Political factionalism and ideological polarization have run high in Italian history.
They must be taken into account in any attempt to explain the frailty of Italian public institutions - their instability, inefficiency, feeble legitimacy, inability to win citizens' respect, and subservience to sectional interests.
Moreover, Italian politics since the Risorgimento can be interpreted as a 150 year-long attempt to prevent factionalism and polarization from spinning out of control and becoming disruptive for the country.
This book deals with the historical question of political factionalism and ideological polarization in post-1945 Italy from the point of view of delegitimation.
In our definition, delegitimation occurs when one political subject denies another in principle the right to exist, and in more concrete terms that of governing the country, by arguing that it is incompatible with one or more of the values on which the public sphere is founded.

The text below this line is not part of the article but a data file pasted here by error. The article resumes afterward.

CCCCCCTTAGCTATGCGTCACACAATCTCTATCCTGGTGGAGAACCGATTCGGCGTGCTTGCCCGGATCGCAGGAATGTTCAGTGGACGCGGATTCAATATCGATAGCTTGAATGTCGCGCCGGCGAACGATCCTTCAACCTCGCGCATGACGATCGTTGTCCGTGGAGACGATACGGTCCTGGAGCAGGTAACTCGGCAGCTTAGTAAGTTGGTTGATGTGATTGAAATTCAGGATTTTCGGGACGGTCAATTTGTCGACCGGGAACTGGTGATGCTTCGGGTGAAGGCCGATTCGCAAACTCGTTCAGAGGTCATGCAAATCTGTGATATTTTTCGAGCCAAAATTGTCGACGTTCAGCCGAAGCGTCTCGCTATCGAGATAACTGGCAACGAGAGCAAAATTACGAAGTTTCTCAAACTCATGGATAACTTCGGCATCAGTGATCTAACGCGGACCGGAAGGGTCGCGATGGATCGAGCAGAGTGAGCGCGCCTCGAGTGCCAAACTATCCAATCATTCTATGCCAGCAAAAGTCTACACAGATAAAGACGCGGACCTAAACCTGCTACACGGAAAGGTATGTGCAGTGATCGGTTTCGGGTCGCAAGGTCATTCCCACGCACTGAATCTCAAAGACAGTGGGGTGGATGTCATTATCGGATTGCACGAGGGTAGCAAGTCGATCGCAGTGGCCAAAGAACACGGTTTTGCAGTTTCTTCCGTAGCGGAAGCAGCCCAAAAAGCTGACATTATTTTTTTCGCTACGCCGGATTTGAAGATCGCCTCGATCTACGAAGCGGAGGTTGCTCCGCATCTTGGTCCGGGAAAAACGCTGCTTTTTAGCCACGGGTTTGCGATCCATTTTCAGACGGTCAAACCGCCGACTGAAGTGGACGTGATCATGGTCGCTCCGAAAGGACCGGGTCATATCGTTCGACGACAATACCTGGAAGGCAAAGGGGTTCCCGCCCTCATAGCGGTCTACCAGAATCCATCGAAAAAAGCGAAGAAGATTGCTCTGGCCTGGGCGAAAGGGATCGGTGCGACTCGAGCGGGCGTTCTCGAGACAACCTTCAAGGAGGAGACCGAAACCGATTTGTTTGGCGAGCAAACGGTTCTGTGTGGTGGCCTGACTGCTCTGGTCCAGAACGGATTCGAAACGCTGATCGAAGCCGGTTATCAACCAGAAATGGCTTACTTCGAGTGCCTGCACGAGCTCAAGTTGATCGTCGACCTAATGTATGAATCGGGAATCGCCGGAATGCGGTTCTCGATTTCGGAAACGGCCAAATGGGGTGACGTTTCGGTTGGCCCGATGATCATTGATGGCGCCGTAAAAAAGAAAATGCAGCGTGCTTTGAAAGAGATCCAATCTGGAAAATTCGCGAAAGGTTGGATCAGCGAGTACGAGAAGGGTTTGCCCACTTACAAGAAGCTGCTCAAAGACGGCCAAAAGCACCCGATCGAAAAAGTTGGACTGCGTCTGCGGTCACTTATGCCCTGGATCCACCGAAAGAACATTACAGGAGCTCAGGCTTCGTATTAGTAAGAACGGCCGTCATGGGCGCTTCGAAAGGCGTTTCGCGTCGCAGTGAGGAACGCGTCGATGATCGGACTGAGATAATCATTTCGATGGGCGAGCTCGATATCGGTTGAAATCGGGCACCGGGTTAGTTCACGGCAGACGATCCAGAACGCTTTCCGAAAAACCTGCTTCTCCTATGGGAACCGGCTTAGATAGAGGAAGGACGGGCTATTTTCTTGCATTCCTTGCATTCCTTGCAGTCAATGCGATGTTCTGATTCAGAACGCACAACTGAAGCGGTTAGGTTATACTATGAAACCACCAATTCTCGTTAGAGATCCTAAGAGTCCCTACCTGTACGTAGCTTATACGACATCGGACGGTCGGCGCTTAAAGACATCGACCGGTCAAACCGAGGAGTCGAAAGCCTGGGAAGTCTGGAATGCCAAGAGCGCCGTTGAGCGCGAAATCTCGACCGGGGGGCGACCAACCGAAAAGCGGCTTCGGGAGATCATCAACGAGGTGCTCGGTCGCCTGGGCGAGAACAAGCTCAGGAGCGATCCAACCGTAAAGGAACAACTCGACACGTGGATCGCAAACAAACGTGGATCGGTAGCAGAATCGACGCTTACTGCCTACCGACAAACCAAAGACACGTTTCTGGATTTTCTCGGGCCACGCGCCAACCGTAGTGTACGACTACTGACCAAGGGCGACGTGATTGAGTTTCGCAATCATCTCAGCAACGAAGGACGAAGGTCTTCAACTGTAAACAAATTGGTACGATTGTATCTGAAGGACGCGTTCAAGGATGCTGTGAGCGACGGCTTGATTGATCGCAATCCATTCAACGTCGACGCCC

The essays in this book chart the story of political delegitimation in post-1945 Italy as it occurred in different political parties, exploited different discursive arguments, was instrumental to different political projects, and was met with counter-arguments aimed at defusing it, or even at trying to counter-delegitimize the delegitimizers.
The chapters originally published as a special issue in the Journal of Modern Italian Studies.